Prevention Is The Best Medicine

Yu Shing Ting
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Friday - April 09, 2008
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I recently changed doctors and in doing so needed to fill out new paperwork with questions about my health.

Simple, right? Well, when I got to a section on the form that asked me to list different vaccinations and screenings that I may have gotten, and when, I was stuck.

I’m a little ashamed to admit this, but I ended up filling all the blanks with question marks or guesses. All I could say for sure is that it’s been a long time since I’ve had a shot of any kind. And I’m thinking I’m probably due for some kind of physical examination, but I’m not sure which one.

“It’s good to keep updated medical records because a lot of times there are other doctors involved, not just your primary care physician,” says Dr. Jeremy Chun, a geriatrician at The Queen’s Medical Center. “Your primary care physician holds all of your records and you should be able to get the information from them, especially the dates of your vaccinations and your tests.”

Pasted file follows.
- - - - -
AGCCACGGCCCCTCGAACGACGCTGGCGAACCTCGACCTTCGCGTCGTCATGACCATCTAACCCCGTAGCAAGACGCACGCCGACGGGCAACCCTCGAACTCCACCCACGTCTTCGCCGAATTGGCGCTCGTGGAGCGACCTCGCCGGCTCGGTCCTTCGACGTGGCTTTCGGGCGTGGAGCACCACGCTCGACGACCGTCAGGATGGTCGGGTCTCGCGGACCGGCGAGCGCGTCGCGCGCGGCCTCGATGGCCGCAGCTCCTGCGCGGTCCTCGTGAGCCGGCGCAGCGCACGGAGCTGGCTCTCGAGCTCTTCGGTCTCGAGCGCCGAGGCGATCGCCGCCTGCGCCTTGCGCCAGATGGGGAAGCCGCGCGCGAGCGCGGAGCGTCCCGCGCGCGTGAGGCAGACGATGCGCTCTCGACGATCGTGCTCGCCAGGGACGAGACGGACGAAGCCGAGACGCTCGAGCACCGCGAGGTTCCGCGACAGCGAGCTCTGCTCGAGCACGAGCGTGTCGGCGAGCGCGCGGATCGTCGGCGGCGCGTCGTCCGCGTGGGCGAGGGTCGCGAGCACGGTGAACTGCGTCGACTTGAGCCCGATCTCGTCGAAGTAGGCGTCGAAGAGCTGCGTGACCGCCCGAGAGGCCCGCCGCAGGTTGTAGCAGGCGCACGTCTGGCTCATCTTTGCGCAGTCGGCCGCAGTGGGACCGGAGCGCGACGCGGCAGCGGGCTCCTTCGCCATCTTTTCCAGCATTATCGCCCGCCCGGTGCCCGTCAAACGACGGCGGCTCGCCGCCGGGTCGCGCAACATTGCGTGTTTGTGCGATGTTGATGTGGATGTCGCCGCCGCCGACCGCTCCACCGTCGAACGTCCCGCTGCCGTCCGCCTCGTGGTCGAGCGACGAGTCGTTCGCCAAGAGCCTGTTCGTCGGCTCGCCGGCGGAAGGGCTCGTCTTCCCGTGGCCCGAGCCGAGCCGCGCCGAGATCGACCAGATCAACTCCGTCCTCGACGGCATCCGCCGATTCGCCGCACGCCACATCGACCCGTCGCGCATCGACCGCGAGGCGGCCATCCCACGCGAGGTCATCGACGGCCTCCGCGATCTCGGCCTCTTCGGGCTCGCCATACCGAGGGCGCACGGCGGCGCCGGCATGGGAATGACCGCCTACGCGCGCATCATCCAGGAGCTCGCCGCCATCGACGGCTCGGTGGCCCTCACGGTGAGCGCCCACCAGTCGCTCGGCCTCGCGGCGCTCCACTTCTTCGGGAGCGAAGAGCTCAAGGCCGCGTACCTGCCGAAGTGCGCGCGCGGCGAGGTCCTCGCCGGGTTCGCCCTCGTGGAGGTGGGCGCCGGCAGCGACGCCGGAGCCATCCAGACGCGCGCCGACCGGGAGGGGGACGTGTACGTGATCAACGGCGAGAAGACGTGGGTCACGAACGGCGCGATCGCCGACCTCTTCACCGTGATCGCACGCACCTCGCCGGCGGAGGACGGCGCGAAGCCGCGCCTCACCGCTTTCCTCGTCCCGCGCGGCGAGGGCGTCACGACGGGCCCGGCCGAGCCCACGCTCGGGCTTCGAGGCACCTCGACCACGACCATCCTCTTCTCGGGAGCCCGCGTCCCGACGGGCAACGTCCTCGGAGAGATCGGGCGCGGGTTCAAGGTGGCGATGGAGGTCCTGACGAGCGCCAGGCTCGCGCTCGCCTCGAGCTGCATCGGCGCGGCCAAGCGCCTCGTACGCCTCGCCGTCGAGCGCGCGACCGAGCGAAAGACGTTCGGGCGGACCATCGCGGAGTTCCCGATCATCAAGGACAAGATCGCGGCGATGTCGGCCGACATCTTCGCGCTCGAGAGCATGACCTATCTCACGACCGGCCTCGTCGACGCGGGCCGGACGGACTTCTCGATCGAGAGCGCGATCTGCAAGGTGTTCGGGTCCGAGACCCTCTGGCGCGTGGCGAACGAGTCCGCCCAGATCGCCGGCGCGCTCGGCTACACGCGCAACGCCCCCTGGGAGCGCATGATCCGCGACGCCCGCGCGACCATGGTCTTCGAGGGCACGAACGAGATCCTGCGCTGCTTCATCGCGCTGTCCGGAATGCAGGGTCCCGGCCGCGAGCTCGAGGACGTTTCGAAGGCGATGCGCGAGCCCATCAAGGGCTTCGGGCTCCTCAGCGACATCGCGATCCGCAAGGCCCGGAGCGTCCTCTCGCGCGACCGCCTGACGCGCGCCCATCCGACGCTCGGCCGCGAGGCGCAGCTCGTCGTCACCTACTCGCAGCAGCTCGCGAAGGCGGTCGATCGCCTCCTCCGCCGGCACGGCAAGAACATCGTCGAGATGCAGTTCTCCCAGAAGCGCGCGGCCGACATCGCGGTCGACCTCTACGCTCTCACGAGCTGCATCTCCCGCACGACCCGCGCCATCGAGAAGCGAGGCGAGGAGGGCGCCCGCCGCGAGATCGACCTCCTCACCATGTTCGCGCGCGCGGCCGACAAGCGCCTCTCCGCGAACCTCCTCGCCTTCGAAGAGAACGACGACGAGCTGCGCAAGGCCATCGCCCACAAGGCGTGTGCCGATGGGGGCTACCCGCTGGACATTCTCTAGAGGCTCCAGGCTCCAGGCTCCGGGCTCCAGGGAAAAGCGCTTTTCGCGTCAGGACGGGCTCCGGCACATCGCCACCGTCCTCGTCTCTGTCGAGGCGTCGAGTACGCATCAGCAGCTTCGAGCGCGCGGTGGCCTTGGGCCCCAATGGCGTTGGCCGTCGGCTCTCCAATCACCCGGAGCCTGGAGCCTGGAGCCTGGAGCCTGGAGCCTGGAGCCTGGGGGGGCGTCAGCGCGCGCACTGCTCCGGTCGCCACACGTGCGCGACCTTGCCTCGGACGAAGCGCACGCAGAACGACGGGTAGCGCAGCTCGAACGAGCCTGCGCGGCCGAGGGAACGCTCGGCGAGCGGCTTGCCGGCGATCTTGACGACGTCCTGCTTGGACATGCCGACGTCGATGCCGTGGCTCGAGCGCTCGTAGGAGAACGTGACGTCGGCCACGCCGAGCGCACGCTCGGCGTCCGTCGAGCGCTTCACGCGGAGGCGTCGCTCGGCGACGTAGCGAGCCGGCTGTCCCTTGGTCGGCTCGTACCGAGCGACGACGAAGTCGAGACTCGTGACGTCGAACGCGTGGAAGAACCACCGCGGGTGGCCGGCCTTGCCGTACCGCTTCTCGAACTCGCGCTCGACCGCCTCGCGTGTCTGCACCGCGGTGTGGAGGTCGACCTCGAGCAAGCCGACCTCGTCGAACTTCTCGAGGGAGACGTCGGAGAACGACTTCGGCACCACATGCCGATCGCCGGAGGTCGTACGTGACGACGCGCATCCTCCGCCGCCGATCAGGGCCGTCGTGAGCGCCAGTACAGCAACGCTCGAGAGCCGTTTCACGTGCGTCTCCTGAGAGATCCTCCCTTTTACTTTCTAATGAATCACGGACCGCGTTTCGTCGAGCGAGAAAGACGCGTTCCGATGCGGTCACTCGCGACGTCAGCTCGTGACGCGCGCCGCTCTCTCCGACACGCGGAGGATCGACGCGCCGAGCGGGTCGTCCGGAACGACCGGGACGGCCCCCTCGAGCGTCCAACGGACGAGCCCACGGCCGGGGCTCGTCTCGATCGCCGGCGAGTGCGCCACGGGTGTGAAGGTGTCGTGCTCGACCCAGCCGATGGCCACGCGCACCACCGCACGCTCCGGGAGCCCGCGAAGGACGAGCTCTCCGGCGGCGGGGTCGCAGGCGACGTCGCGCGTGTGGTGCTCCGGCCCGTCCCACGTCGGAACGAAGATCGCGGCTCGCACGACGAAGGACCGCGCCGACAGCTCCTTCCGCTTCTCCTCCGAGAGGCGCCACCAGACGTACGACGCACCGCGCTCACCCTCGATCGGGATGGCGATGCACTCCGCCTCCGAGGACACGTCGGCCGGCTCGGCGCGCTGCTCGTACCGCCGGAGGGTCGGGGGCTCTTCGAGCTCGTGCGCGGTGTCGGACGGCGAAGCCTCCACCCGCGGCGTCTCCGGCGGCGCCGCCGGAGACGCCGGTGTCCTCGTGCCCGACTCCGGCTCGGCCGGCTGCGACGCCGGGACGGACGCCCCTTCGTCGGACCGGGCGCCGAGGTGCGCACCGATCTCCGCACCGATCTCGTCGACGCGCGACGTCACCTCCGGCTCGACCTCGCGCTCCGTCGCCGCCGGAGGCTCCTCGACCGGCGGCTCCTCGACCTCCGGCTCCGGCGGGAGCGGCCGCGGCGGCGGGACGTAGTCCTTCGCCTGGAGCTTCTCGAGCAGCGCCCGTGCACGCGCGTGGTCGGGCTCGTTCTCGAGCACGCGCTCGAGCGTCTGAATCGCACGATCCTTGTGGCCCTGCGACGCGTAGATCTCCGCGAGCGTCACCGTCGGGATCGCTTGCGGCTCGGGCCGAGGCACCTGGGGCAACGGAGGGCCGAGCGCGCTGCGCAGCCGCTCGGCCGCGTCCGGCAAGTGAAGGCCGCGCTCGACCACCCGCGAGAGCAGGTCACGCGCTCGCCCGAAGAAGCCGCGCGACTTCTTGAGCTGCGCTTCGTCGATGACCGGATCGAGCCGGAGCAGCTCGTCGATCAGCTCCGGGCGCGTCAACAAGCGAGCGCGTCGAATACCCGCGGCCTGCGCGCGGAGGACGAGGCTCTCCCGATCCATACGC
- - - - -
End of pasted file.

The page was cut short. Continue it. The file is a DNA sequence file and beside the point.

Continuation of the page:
If you can’t remember the last time you went to the doctor, it’s probably because you’re in good health. Or so you think. The truth is that you do not need to be sick to see your doctor. In fact you should visit your doctor regularly even if you feel fine.

“A lot of diseases and medical conditions are silent, meaning you don’t know you have them until something bad happens,” says Chun. “Vaccinations are good for preventing future illnesses and screenings are good to detect any conditions that a person already has but they just don’t know about, for example, osteoporosis. No one would know that they have a brittle bone unless they get a bone density test.

“Also, you don’t know if you have high blood pressure or cholesterol unless you have it tested. A lot of the things we screen for, there usually are no symptoms.

“And certain types of cancer can be detected during a physical exam, such as breast cancer and, of course, prostate cancer for men.”

Chun recommends for a healthy adult in their 20s to get a physical once a year and then more often as things are found.

“Even though they feel that they’re healthy we still need them to come in,” he says. “How often depends on your age and if you already have any chronic medical condition to begin with.

“In general, it’s just good to get your preventive screenings and checkups because a lot of times you don’t feel it until it’s too late.”

So, if you’re like me and feel like you are probably due for a doctor visit, here’s a chart of preventive care services and the recommended times we should or should’ve had them done and how often.




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